The Windy City is activating sensors on light polls that will track and count people, anonymously, by their cellphone emissions.
This isn't a story about lighting, or only tangentially so, as many municipalities and businesses are considering how they can leverage LED upgrade projects to provide sensor arrays for various purposes. Chicago's "Array of Things" initiative doesn't begin with lighting; just with the city-owned light poles.
The project is spearheaded by the University of Chicago's Urban Center for Computation and Data. Here is a 7-minute video of the project's lead Charlie Catlett, summarizing the project at the OpenGov Hack Night in Chicago on June 17.
Privacy baked in
We have seen arrays of sensors riding on light fixtures before, in Newark and Las Vegas, and they raised somewhat scary questions of privacy. The Chicago initiative has privacy baked in from the beginning. One reason I believe this is that Susan Crawford, a technologist and public policy analyst whom I trust on matters of privacy, isn't at all worried by what Chicago is doing. Crawford writes:
The sensors won't include cameras... Before adding any new sensor, the project will seek community input and expert advice. And all the information gathered will be immediately public, allowing watchdogs to raise alarms about potential intrusive collection or activity.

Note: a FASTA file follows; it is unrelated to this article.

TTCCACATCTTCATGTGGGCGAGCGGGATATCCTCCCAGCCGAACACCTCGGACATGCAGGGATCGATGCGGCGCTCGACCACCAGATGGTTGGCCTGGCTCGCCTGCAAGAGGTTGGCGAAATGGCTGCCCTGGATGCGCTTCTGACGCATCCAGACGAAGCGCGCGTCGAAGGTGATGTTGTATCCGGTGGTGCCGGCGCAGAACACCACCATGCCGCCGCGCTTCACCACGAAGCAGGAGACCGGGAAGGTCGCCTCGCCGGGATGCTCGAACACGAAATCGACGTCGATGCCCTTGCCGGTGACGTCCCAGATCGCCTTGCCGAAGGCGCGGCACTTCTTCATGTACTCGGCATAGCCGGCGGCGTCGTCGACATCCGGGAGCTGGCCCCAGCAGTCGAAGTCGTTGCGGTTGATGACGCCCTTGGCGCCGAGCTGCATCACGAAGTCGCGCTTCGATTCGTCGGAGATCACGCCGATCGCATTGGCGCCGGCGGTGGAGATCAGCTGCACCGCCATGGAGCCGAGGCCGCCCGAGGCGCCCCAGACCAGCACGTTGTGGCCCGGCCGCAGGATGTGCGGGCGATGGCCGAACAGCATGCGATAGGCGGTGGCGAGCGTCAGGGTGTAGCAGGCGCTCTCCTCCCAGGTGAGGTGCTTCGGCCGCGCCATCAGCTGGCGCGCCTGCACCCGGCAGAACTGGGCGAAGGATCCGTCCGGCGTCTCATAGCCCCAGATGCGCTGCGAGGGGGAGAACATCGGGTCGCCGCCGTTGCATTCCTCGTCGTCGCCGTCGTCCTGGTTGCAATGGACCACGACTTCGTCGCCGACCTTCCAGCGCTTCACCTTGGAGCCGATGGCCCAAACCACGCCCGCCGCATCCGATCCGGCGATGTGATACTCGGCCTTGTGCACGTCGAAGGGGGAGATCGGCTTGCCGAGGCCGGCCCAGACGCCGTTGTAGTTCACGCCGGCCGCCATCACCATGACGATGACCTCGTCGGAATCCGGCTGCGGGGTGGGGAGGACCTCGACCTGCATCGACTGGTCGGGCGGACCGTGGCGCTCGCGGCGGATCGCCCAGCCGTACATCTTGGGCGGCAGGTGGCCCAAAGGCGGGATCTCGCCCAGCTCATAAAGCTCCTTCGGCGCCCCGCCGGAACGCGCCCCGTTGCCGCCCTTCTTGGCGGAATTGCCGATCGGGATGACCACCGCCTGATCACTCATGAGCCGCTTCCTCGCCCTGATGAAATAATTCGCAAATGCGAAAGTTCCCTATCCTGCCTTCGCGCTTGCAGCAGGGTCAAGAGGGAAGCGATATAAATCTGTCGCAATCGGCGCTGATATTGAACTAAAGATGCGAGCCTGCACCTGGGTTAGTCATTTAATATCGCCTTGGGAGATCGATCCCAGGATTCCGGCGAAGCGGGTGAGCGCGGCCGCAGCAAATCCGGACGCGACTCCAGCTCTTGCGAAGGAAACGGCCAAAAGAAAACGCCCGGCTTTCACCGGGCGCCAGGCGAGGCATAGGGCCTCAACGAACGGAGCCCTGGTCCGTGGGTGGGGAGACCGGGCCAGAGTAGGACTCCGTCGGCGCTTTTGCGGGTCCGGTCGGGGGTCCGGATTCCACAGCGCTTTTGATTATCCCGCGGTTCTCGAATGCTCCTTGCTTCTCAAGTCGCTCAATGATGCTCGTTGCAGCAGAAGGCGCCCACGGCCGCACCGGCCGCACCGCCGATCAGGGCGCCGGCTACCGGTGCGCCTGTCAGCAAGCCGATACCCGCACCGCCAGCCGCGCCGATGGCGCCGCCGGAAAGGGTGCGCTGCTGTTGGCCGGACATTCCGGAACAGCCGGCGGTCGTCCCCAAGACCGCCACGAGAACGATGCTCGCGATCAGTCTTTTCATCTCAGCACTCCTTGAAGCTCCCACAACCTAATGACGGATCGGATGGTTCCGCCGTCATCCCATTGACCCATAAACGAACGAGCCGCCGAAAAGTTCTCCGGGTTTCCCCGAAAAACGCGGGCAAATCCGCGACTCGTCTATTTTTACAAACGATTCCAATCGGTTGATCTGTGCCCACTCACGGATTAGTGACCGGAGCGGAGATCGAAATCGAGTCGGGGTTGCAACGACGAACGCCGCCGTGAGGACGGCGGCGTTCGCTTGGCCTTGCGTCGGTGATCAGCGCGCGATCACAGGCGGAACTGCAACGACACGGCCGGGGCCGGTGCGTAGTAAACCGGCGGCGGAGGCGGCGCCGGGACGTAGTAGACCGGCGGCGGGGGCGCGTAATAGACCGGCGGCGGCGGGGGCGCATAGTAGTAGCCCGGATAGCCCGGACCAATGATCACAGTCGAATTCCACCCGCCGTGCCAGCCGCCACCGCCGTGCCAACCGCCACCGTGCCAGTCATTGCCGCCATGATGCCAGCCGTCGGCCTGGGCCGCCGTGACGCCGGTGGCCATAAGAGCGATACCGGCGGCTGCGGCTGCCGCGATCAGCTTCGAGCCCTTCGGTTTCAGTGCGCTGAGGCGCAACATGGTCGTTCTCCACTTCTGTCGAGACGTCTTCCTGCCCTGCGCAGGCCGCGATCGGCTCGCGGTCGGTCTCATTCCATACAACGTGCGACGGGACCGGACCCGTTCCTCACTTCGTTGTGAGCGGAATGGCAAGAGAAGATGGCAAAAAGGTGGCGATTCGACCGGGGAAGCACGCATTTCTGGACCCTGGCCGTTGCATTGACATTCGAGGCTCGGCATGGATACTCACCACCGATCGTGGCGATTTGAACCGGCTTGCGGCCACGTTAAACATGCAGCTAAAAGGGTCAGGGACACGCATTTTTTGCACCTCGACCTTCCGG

And all the data will be made public in real-time. This "urban big data" will be available to researchers, commercial interests, and ordinary people to do with whatever they can imagine.
Later this summer, 50 sensors will be installed in the Loop area of the city, with a few hundred more to follow over a wider area in the next few years. They will be wrapped in artistic enclosures designed by the School of the Art Institute of Chicago. Some representative designs are shown at left. The sensors will measure air quality, sound volume, light intensity, precipitation, heat, and wind; "the sensors will also count people by measuring wireless signals on mobile devices," as the Chicago Tribune reports. The only data stored will be the count of devices within range (Bluetooth or WiFi) over time; no identifying information will be picked up.
It seems curious to me that the city wouldn't fold control of street lighting into such a project. The Array of Things has been under development for four years, about the same amount of time that Chicago has been moving forward with LED street light replacement, but it seems the two projects have been and remain disjointed.
— Keith Dawson , Editor-in-Chief, All LED Lighting